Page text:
The United States and France have joined a chorus of disapproving African states to condemn recent events in Guinea -- events that have dimmed hopes that the isolated and resource-rich West African nation might finally achieve democratic civilian rule following the death last December of longtime autocrat Lansana Conté.
One voice that has opted against singing from the international hymn book, however, is arguably Guinea's most important interlocutor: China. Instead of opprobrium, Beijing appears to have offered Guinea incentive, in the form of a multi-billion dollar investment in oil and minerals -- the latest installation of the checkbook diplomacy that has allowed China to surpass both former colonial power France and the United States to become Guinea's top trading partner. The move, by an ostensibly privately held company, was revealed even as details of a heretofore unseen massacre of opposition supporters emerged.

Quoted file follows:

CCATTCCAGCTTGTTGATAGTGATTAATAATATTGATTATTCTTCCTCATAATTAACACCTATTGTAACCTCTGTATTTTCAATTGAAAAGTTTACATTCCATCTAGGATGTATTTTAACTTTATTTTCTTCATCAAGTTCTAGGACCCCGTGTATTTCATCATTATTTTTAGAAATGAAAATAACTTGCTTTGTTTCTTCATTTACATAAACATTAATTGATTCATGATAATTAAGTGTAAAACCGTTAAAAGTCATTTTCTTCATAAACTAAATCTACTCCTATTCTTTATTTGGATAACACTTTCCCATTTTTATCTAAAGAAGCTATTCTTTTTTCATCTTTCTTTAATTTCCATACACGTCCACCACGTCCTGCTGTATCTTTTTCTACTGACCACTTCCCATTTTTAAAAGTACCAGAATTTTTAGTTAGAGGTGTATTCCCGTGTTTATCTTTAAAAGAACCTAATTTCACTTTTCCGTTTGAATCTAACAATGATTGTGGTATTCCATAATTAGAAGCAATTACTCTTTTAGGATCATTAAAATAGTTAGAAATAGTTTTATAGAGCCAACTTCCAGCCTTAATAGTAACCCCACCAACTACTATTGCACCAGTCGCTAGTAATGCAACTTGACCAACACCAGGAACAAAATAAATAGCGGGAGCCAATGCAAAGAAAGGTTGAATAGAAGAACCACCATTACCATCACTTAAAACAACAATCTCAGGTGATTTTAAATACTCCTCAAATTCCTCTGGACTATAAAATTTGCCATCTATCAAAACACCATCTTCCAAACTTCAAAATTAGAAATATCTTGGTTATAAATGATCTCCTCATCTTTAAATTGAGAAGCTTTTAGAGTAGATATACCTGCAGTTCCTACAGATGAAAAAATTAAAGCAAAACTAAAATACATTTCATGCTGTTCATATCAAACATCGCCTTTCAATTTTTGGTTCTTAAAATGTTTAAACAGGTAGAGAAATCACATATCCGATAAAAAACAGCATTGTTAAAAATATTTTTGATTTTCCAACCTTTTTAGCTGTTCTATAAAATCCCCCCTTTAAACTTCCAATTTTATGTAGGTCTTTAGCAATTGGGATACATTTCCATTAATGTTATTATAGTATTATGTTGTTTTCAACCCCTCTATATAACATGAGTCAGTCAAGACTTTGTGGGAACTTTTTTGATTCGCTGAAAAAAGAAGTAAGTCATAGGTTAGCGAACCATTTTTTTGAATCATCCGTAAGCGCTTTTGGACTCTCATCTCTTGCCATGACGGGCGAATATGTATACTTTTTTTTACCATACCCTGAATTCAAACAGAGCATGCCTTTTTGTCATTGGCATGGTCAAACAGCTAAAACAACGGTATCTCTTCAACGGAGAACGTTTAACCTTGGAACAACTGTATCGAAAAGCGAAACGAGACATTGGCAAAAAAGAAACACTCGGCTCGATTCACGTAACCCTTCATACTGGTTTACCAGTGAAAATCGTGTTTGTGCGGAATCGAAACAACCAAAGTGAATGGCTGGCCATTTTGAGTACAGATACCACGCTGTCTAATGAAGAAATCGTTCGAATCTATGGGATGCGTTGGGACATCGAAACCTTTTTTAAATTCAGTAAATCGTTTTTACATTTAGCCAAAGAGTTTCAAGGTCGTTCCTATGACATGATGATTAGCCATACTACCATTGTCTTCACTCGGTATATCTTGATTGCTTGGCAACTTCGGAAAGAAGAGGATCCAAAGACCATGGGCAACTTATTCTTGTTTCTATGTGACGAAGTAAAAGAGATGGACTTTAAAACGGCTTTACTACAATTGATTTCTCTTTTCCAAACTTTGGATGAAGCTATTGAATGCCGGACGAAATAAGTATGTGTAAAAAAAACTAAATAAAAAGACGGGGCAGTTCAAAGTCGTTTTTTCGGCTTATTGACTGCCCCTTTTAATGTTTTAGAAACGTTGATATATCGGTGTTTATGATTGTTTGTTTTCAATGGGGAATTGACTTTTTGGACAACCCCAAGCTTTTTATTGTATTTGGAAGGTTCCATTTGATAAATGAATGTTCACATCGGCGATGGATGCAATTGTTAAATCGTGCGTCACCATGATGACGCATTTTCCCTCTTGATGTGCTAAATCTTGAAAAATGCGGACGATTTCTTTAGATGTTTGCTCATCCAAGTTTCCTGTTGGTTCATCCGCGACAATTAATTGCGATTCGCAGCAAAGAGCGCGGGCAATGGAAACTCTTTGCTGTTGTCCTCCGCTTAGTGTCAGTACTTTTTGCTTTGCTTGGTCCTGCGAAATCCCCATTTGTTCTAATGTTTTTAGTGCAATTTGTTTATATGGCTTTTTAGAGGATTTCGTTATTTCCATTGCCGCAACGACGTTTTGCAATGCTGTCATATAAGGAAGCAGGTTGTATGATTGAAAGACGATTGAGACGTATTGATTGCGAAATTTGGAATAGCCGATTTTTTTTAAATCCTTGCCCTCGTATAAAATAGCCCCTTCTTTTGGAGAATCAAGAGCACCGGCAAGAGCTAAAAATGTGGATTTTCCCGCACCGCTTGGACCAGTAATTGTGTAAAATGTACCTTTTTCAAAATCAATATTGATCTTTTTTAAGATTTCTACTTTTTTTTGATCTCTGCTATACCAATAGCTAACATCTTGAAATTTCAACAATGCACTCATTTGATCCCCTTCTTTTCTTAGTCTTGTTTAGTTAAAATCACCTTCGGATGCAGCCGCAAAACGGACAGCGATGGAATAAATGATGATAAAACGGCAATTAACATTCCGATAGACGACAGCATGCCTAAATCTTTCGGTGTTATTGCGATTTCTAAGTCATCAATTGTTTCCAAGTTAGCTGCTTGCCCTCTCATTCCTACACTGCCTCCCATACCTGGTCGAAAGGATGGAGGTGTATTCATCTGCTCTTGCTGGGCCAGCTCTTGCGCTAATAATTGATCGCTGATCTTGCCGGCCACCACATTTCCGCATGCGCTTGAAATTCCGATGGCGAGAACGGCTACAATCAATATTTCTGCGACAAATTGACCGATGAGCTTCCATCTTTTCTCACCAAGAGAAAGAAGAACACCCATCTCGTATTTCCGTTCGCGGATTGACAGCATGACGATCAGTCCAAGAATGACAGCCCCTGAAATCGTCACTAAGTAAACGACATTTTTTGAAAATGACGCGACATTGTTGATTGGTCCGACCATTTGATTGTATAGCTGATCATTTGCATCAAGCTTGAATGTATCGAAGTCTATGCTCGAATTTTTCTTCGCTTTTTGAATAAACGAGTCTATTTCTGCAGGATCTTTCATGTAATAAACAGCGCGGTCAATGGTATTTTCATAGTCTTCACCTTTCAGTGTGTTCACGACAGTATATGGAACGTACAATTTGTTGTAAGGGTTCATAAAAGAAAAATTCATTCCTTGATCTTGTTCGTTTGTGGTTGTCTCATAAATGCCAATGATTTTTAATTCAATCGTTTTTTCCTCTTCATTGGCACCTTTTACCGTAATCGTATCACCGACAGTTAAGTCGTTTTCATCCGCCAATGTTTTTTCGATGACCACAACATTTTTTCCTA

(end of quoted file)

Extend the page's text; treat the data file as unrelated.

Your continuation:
Beijing is no stranger to reaching lucrative arrangements with governments with dubious track records on human rights. But it could soon find itself singing a different tune, as international condemnation of Guinea mounts with each arrival of a high-level delegation aiming to investigate the events of Sept. 28.